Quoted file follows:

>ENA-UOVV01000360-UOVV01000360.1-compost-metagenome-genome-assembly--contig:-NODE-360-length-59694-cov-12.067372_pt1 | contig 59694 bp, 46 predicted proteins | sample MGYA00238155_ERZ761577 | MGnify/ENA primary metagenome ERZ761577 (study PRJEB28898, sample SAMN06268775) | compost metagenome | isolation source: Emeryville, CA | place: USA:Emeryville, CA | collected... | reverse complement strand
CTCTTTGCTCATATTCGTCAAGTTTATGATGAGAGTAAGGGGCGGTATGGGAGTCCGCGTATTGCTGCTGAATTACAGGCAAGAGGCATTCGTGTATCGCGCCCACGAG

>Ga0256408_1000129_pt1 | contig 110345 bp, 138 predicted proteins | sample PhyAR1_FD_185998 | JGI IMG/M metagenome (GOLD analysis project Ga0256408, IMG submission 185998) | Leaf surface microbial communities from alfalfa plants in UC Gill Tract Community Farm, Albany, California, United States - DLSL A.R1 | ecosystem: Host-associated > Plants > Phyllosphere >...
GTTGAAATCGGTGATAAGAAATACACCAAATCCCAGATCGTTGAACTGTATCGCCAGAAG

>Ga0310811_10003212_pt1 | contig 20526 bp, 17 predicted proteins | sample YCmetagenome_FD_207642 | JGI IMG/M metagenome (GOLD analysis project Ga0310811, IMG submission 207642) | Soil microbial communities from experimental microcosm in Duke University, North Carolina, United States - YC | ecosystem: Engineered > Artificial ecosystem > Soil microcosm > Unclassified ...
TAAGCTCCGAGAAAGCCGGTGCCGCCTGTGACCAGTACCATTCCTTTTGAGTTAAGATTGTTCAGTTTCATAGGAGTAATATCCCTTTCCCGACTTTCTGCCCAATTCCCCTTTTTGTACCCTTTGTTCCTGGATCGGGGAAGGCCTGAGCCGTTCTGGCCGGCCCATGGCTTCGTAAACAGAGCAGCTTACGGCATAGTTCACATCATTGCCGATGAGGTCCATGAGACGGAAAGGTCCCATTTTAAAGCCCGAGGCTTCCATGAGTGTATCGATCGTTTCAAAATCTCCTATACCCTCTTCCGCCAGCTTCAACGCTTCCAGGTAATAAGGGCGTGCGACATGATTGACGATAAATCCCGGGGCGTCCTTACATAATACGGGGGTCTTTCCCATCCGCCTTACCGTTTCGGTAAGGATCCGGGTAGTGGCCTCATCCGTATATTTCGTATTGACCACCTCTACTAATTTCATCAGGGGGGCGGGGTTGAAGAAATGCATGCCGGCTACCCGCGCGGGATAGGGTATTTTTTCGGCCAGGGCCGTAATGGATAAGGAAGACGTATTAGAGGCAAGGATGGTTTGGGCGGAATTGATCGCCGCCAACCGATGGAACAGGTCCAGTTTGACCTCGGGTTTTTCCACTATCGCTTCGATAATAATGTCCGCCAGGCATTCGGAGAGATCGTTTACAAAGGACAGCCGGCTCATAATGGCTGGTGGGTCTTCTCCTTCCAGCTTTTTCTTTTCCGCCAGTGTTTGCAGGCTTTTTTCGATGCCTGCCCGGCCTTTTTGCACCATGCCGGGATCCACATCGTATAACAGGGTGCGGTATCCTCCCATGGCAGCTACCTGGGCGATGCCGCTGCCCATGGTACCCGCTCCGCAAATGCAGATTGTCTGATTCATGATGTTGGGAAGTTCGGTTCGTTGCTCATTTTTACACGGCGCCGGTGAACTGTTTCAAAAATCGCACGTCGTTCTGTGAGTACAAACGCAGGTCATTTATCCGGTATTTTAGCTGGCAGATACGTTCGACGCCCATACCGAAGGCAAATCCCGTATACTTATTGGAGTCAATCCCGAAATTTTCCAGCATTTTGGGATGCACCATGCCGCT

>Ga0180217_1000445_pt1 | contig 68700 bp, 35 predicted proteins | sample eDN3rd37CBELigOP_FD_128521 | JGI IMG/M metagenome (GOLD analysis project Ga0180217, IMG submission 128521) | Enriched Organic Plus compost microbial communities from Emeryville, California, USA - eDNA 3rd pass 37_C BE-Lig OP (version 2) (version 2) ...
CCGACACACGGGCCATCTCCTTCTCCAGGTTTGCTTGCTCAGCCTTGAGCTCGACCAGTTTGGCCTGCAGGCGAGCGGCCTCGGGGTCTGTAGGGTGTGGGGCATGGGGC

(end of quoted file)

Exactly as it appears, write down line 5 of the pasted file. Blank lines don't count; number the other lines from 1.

>Ga0310811_10003212_pt1 | contig 20526 bp, 17 predicted proteins | sample YCmetagenome_FD_207642 | JGI IMG/M metagenome (GOLD analysis project Ga0310811, IMG submission 207642) | Soil microbial communities from experimental microcosm in Duke University, North Carolina, United States - YC | ecosystem: Engineered > Artificial ecosystem > Soil microcosm > Unclassified ...